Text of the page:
February 18, 2013
During her visit to Portland last week, Maya Lin spoke with The Oregonian associate editor David Sarasohn. In his February 16th article, Sarasohn reflects on the 10 year journey that... more >
December 6, 2012
The Confluence Project is pleased to announce the 2012-2013 recipients of art education grants to support Gifts from Our Ancestors, the arts program led by Warm Springs artist Lillian Pitt... more >
August 28, 2012
"Weaving the (Digital) Stories of Celilo Falls: An Introduction to Confluence Project's Interactive Website"
The Oregon Encyclopedia continues its monthly series of History Nights at Mc Menamins pubs with programs at the Edgefiled Power Station Theater. Enjoy a preview of the new and upcoming Confluence... more >
June 28, 2012
The Confluence Project and artist, Lillian Pitt, invite teachers from the North Wasco, Sherman, Dufur, Wishram, Hood River, White Salmon, and Corbett school districts to submit project proposals for the... more >
Confluence Bird Blind Species List Updated
March 14, 2016
TROUTDALE, Ore. - A newly updated list of species in the Confluence Bird Blind at the Sandy River Delta shows some improvements in the environmental statuses of the 129 bird and animals documented by Lewis and Clark more than two centuries ago. The list is etched into the wooden slats of the outdoor room in the shape of an ellipse, designed by celebrated artist Maya Lin. The Bird Blind is the third Confluence art/landscape installation along the Columbia River system. It was completed in 2008 but the species list hasn't been updated until now.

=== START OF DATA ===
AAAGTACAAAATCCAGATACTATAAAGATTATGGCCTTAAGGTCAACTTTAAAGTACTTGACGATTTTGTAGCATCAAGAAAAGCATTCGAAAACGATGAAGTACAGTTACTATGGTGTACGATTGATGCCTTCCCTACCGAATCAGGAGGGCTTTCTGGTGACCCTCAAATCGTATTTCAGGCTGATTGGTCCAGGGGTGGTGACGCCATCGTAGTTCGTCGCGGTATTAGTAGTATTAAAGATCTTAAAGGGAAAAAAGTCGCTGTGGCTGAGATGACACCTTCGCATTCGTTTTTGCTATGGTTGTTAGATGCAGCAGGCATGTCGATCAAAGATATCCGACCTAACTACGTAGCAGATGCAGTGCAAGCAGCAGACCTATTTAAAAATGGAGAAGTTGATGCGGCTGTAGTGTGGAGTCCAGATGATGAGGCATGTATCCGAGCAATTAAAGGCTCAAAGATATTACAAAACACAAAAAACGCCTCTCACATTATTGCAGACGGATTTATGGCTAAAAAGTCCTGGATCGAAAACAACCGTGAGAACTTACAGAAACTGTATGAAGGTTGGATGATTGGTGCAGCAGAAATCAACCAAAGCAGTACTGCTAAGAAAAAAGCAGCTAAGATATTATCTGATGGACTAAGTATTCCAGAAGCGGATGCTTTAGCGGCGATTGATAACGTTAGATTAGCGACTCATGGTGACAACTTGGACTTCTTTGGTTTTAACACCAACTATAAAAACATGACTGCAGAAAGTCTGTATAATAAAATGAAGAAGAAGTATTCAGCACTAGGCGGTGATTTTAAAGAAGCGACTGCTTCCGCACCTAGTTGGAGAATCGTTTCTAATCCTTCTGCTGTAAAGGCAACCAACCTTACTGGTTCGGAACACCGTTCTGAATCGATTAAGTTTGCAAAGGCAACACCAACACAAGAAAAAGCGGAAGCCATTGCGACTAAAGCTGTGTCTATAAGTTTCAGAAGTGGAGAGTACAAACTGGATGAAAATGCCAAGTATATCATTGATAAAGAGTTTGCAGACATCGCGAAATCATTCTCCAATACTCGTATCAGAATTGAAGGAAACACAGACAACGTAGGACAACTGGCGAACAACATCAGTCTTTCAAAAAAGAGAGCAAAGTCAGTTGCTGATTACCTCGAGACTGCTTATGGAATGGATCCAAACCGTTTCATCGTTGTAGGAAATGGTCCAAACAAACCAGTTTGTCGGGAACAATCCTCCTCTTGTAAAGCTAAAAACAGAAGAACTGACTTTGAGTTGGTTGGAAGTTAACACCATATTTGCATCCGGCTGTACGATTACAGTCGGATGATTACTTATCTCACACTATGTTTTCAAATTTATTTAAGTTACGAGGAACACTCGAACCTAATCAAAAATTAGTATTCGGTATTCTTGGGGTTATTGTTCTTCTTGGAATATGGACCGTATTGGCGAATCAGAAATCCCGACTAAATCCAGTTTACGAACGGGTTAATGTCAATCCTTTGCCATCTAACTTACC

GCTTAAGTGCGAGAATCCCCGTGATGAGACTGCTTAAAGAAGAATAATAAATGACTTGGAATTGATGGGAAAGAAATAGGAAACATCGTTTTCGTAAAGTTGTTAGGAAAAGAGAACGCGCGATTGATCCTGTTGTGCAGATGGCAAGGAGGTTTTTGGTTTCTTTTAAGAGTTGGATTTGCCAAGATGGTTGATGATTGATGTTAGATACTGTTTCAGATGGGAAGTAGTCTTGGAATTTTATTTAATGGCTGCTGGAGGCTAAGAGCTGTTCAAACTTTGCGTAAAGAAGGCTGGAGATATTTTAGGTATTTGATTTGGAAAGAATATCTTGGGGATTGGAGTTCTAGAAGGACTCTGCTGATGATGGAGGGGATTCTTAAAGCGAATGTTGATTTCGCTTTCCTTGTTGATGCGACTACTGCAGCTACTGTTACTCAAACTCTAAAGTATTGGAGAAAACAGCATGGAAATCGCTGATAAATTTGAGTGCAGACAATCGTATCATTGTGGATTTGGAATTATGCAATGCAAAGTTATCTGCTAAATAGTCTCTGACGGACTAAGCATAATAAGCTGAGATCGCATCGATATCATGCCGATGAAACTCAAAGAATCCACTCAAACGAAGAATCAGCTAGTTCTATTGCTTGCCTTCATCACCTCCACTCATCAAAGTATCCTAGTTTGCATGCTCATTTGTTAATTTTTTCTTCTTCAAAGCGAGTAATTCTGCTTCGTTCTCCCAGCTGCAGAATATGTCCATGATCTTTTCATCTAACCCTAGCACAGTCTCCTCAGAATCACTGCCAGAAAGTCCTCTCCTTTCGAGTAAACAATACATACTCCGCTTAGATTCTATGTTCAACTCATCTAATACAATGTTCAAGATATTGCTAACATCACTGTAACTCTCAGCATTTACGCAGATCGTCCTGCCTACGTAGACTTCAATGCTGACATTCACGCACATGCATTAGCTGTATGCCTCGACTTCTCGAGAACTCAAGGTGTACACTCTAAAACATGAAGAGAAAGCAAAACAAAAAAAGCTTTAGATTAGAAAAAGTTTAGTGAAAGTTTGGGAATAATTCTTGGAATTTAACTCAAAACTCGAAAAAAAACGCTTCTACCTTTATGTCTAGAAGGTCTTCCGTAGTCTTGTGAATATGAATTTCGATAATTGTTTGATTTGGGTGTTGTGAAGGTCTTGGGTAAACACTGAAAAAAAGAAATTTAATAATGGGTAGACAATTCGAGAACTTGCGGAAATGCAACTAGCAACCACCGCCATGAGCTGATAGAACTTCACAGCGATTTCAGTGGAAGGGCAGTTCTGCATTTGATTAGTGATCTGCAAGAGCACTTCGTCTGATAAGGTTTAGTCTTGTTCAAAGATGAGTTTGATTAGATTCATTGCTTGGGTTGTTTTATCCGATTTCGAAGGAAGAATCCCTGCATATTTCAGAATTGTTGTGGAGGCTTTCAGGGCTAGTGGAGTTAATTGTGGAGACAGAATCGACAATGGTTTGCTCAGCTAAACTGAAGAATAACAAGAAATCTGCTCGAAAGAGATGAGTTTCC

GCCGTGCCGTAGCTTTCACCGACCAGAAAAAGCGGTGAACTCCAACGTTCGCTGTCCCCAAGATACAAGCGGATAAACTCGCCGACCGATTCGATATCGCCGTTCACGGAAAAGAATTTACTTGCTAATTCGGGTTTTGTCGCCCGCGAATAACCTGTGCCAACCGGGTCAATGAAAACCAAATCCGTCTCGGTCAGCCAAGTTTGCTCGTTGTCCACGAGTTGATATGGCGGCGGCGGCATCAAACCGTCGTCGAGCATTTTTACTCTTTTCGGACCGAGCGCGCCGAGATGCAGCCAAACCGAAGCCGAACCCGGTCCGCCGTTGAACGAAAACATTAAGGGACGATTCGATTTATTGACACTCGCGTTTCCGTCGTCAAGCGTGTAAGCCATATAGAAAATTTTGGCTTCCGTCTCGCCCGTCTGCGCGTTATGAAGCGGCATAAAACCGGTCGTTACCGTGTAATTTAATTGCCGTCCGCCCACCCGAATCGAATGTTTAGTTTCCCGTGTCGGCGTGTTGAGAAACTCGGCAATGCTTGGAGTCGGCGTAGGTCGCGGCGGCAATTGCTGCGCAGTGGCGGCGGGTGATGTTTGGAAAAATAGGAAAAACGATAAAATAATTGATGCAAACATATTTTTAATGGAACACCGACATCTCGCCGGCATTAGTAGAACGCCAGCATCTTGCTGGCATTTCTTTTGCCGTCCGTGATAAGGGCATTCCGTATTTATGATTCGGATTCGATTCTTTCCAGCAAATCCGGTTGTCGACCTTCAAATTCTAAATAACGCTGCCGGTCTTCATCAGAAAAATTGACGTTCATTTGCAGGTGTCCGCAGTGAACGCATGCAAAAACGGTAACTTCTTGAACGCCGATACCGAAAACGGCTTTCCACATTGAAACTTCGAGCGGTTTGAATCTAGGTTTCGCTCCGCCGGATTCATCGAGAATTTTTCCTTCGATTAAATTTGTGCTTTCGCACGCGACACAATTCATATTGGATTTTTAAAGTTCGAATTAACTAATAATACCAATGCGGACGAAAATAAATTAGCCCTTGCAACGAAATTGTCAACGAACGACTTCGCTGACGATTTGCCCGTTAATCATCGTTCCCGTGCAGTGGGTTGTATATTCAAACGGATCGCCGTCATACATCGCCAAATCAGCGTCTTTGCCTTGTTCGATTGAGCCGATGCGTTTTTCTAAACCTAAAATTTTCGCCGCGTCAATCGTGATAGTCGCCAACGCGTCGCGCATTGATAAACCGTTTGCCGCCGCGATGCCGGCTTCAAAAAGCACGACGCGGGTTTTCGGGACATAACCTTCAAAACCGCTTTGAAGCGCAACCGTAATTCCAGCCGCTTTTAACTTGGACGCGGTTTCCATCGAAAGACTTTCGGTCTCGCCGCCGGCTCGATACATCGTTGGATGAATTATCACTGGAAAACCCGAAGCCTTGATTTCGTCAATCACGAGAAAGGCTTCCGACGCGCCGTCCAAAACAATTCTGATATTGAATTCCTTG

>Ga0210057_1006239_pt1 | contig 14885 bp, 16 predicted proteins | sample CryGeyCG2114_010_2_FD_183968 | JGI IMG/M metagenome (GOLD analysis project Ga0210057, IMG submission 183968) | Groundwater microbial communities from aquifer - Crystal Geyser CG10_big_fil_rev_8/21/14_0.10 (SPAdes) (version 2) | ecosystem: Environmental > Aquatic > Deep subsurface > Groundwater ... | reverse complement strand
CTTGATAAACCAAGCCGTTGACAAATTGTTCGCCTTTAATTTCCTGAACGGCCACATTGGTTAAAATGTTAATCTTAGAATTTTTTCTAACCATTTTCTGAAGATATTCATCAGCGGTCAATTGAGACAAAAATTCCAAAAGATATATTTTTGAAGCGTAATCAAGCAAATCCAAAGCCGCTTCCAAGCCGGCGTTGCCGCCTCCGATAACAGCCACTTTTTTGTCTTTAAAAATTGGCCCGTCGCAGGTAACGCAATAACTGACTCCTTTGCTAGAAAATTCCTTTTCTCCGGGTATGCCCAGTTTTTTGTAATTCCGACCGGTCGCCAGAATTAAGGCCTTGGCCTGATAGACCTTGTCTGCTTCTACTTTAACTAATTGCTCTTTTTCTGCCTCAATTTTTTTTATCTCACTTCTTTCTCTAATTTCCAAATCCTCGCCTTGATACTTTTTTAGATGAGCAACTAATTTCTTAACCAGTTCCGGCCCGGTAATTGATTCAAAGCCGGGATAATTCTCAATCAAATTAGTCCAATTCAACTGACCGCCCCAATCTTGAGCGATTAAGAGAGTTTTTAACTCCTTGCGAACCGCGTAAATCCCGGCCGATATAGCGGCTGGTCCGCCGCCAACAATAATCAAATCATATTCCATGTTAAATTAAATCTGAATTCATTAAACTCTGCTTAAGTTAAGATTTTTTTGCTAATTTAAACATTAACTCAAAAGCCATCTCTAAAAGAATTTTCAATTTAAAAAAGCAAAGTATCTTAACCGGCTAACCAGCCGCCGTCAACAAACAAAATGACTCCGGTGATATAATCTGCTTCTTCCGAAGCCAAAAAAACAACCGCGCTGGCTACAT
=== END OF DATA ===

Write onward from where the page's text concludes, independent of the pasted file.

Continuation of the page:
Designer and Confluence volunteer Dylan Woock painstakingly combed through multiple state and national databases to find out how those species are faring today. Turns out, in the last eight years several of the birds and animals have come off the endangered or threatened species list or are no longer considered "species of concern."
To be sure, the list continues to reflect the dramatic environmental changes that have occurred since Lewis and Clark paddled down the Columbia River. Many of the birds and animals the explorers documented remain endangered or threatened or have gone extinct.
"The news is mixed, with some of these feathered, furred and finned animals increasing in number, and some remaining rare," said Bill Weiler, a wildlife biologist with the Sandy River Basin Watershed Council.
Woock added, "Design, in this case, helped to unite biology, ecology and cultural data to create a dynamic awareness of our environment."
The Confluence Bird Blind is located at the end of a 1.2 mile trail at the Sandy River Delta, at exit 18 off I-84 in Troutdale. The project is part of a 1,500 acre restoration project managed by the U.S. Forest Service is cooperation with the Sandy River Basin Watershed Council and Friends of the Sandy River Delta.